The Saddest LandscapeMy Fictions When You Are Close, I Am Gone EP
The Saddest Landscape & My Fictions - When You Are Close, I Am Gone EP
Released: November 12, 2013 Topshelf
This three-song release includes a track by each of the bands and one collaborative composition between the Topshelf Records acts. It’s a worthwhile Dollar Menu exploration allowing for experimentation as well as a taste of their individual oeuvres. My Fictions are relative noobs from Massachusetts’ Merrimack Valley with a trio of EPs in as many years. By comparison, Northeastern ’core vets My Saddest Landscape are the Rolling Stones, with more than 25 releases since their formation in 2002. Both acts explore the dynamism and hypnotic power of post-metal acts like Russian Circles and Pelican but with a decidedly post-core edge, with urgent, oft-shrieking vocals that stop short of cookie monster roar. The Saddest Landscape recall the chunky angularity of emo’s D.C. post-punk roots but delivered with a cinematic dynamism that math rock tended to lack plus spare, pretty breaks that recall the gentle beauty of Karate. Over the years they’ve proven quite adept at balling the epic sweep of Isis into a tight three-and-a-half-minute nugget. That’s what you get with “Loss Will Find Us,” a jawbreaker of emotional angst that takes a breather 75 seconds in, with Meat Loaf-ish guitar-vocal drama before traversing the final clamorous climactic minute.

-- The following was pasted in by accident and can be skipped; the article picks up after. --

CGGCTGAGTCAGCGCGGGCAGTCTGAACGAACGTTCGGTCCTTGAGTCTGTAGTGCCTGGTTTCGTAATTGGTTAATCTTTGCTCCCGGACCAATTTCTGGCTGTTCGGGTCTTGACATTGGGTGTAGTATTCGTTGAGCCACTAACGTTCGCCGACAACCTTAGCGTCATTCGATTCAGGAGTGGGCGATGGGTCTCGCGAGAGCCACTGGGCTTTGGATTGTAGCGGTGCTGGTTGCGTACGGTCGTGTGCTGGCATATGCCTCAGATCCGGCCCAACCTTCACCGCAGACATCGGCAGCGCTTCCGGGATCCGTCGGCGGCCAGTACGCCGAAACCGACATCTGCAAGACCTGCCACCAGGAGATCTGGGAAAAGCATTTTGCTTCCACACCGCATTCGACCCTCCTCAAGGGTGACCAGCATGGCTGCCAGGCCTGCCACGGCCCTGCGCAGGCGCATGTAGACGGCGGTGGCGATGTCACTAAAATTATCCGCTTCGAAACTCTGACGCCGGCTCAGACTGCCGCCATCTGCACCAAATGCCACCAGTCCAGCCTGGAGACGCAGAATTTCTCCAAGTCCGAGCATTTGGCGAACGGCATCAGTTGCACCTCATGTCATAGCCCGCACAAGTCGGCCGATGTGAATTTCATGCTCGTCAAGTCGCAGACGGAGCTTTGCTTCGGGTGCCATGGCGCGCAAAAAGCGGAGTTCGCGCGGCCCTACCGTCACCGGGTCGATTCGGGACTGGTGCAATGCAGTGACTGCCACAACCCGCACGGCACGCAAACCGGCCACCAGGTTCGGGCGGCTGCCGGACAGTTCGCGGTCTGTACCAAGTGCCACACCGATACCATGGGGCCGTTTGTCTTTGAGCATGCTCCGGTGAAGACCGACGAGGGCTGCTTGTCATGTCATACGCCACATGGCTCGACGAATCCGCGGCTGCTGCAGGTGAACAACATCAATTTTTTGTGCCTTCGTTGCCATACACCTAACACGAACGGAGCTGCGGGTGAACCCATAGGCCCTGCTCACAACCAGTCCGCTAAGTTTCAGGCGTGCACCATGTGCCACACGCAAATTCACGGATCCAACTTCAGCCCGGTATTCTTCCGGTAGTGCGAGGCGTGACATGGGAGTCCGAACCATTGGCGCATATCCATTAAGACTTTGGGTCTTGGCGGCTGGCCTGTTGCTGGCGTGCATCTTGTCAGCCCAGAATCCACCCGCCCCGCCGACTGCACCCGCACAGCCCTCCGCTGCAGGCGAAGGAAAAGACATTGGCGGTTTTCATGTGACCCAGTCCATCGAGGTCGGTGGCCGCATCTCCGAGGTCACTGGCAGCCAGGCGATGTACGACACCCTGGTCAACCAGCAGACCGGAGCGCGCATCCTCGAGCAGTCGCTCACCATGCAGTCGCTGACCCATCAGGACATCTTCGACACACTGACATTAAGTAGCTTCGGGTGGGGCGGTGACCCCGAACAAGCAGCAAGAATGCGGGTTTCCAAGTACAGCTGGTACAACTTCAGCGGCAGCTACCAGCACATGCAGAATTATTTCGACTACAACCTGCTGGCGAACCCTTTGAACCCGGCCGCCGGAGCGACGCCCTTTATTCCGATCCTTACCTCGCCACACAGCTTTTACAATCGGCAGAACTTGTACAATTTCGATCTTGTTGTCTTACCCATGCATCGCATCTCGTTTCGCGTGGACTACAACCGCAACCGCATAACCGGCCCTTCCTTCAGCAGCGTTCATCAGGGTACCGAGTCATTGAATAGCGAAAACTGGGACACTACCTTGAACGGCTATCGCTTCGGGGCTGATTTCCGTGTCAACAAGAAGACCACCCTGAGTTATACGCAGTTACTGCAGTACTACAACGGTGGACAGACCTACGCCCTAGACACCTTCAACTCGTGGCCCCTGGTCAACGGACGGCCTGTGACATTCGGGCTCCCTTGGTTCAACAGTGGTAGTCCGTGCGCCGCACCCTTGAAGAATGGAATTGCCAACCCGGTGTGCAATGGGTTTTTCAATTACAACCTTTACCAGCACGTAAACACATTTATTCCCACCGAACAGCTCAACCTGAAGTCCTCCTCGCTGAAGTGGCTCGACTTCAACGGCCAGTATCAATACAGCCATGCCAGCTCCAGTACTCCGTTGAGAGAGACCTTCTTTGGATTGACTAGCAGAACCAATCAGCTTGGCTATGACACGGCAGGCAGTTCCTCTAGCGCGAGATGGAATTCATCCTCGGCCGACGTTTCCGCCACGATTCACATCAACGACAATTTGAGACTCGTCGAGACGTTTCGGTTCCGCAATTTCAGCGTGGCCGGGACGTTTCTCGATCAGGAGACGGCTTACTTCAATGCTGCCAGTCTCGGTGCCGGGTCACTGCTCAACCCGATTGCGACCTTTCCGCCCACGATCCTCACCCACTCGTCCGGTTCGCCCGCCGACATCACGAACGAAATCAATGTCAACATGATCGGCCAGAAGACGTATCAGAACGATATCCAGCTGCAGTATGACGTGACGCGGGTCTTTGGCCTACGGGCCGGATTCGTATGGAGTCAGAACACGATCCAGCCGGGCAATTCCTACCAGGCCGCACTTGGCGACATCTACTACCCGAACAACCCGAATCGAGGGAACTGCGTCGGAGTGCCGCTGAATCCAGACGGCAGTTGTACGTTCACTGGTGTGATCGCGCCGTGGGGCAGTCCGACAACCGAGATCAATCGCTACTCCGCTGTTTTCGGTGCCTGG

My Fictions are cut from a similar cloth but are closer to their hardcore roots and the frenetic bits are a lot closer to the howling vocal-racing tempo template. Their 93-second contribution “You Never Stay” churns with momentary breakdown peals as frontman Ryan Boone asks, “What’s the point of all this suffering?” (Right?) The title track co-write is well-worth the price of admission offering a surprisingly well-wrought 13-minute arrangement that combines elegant, slow-building menace with squealing, anguished, emotional confession and martial, hypnotic, spoken-mantra grooves, plus an accelerating hardcore rumble and a final, more poetic outro. It’s an impressive five-act song with enough tension, melody and drive to sustain its length.